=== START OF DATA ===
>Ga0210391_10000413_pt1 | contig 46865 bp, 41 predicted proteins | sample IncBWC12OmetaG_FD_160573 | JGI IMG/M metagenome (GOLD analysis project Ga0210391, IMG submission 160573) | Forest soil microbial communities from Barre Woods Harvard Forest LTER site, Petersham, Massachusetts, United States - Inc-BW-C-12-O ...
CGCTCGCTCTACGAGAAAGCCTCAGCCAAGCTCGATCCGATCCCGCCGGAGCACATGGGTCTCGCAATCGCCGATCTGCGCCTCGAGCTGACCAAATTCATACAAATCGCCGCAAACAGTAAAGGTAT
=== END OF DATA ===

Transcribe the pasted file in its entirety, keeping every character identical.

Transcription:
>Ga0210391_10000413_pt1 | contig 46865 bp, 41 predicted proteins | sample IncBWC12OmetaG_FD_160573 | JGI IMG/M metagenome (GOLD analysis project Ga0210391, IMG submission 160573) | Forest soil microbial communities from Barre Woods Harvard Forest LTER site, Petersham, Massachusetts, United States - Inc-BW-C-12-O ...
CGCTCGCTCTACGAGAAAGCCTCAGCCAAGCTCGATCCGATCCCGCCGGAGCACATGGGTCTCGCAATCGCCGATCTGCGCCTCGAGCTGACCAAATTCATACAAATCGCCGCAAACAGTAAAGGTAT